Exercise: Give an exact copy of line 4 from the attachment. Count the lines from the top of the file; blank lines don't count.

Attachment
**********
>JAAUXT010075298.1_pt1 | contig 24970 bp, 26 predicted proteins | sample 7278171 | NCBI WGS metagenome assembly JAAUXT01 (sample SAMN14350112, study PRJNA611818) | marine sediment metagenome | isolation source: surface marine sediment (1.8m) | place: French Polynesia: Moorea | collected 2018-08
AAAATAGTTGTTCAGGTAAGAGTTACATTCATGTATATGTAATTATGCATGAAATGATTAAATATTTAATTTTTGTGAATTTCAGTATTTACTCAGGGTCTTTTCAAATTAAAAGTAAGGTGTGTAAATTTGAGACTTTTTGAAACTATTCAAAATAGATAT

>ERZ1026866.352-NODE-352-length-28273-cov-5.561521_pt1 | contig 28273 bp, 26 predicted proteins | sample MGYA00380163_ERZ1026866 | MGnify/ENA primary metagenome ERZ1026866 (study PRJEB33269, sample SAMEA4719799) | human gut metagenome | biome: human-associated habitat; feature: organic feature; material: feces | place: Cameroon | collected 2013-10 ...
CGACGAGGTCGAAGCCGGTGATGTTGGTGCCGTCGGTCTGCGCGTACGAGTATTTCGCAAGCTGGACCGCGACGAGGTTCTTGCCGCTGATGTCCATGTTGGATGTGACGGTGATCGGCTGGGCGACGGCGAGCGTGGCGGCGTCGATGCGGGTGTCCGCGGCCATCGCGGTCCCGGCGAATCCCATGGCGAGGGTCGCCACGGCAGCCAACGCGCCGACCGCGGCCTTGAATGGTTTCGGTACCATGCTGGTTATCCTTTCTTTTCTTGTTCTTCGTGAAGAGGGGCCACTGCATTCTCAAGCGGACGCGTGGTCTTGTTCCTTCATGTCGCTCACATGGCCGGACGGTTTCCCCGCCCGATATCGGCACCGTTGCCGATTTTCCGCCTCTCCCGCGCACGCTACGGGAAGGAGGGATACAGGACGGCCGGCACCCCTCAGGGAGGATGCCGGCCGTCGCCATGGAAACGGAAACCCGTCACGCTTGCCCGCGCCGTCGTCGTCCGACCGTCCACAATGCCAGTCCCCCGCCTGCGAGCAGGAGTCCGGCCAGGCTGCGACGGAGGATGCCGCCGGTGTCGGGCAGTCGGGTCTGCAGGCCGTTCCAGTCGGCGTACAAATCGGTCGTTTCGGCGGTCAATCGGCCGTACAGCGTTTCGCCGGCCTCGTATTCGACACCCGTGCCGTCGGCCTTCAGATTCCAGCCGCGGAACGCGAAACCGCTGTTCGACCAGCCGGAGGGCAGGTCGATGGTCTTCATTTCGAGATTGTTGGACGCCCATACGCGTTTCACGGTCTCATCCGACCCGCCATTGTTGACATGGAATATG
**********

CGACGAGGTCGAAGCCGGTGATGTTGGTGCCGTCGGTCTGCGCGTACGAGTATTTCGCAAGCTGGACCGCGACGAGGTTCTTGCCGCTGATGTCCATGTTGGATGTGACGGTGATCGGCTGGGCGACGGCGAGCGTGGCGGCGTCGATGCGGGTGTCCGCGGCCATCGCGGTCCCGGCGAATCCCATGGCGAGGGTCGCCACGGCAGCCAACGCGCCGACCGCGGCCTTGAATGGTTTCGGTACCATGCTGGTTATCCTTTCTTTTCTTGTTCTTCGTGAAGAGGGGCCACTGCATTCTCAAGCGGACGCGTGGTCTTGTTCCTTCATGTCGCTCACATGGCCGGACGGTTTCCCCGCCCGATATCGGCACCGTTGCCGATTTTCCGCCTCTCCCGCGCACGCTACGGGAAGGAGGGATACAGGACGGCCGGCACCCCTCAGGGAGGATGCCGGCCGTCGCCATGGAAACGGAAACCCGTCACGCTTGCCCGCGCCGTCGTCGTCCGACCGTCCACAATGCCAGTCCCCCGCCTGCGAGCAGGAGTCCGGCCAGGCTGCGACGGAGGATGCCGCCGGTGTCGGGCAGTCGGGTCTGCAGGCCGTTCCAGTCGGCGTACAAATCGGTCGTTTCGGCGGTCAATCGGCCGTACAGCGTTTCGCCGGCCTCGTATTCGACACCCGTGCCGTCGGCCTTCAGATTCCAGCCGCGGAACGCGAAACCGCTGTTCGACCAGCCGGAGGGCAGGTCGATGGTCTTCATTTCGAGATTGTTGGACGCCCATACGCGTTTCACGGTCTCATCCGACCCGCCATTGTTGACATGGAATATG